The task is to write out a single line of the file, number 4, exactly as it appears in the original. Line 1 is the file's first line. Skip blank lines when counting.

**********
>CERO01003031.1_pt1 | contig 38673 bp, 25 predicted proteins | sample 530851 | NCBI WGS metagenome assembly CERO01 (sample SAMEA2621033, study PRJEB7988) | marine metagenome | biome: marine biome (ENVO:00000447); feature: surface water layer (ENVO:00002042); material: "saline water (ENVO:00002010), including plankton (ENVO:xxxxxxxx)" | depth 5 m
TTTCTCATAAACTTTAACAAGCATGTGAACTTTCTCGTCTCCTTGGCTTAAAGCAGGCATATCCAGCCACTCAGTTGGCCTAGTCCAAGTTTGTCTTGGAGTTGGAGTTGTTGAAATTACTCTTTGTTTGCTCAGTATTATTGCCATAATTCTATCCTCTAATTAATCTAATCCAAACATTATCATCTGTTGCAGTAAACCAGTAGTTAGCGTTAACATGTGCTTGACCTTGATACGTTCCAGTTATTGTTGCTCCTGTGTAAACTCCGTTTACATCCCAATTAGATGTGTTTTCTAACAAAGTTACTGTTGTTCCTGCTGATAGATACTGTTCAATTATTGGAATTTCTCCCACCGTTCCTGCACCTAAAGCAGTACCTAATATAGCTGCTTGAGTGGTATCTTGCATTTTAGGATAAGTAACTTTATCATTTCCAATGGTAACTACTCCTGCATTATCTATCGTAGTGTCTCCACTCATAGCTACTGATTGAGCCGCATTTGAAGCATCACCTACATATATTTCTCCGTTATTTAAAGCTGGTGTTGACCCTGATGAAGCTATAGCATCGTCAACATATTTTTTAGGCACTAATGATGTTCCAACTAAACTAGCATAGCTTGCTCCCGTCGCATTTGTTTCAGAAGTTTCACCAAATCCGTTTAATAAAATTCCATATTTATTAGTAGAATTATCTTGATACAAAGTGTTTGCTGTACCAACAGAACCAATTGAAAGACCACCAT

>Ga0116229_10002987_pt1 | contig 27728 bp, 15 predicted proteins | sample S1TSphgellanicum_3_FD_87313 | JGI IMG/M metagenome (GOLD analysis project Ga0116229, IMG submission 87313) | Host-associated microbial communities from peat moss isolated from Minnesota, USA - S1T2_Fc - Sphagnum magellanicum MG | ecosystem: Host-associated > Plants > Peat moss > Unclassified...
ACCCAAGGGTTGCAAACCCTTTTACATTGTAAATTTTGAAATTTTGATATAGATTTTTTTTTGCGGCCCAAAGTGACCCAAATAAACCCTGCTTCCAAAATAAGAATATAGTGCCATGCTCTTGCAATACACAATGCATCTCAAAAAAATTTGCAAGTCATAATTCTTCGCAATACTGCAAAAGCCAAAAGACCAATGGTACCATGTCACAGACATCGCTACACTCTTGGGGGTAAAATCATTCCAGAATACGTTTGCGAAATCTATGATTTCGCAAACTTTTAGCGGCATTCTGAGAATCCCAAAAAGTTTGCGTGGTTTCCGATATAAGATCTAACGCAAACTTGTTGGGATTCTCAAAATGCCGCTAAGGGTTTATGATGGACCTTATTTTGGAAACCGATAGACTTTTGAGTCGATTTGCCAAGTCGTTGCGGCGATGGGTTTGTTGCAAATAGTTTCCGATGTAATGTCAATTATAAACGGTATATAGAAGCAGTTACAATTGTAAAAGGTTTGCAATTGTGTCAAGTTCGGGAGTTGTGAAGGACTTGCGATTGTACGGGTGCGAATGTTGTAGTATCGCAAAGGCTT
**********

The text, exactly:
ACCCAAGGGTTGCAAACCCTTTTACATTGTAAATTTTGAAATTTTGATATAGATTTTTTTTTGCGGCCCAAAGTGACCCAAATAAACCCTGCTTCCAAAATAAGAATATAGTGCCATGCTCTTGCAATACACAATGCATCTCAAAAAAATTTGCAAGTCATAATTCTTCGCAATACTGCAAAAGCCAAAAGACCAATGGTACCATGTCACAGACATCGCTACACTCTTGGGGGTAAAATCATTCCAGAATACGTTTGCGAAATCTATGATTTCGCAAACTTTTAGCGGCATTCTGAGAATCCCAAAAAGTTTGCGTGGTTTCCGATATAAGATCTAACGCAAACTTGTTGGGATTCTCAAAATGCCGCTAAGGGTTTATGATGGACCTTATTTTGGAAACCGATAGACTTTTGAGTCGATTTGCCAAGTCGTTGCGGCGATGGGTTTGTTGCAAATAGTTTCCGATGTAATGTCAATTATAAACGGTATATAGAAGCAGTTACAATTGTAAAAGGTTTGCAATTGTGTCAAGTTCGGGAGTTGTGAAGGACTTGCGATTGTACGGGTGCGAATGTTGTAGTATCGCAAAGGCTT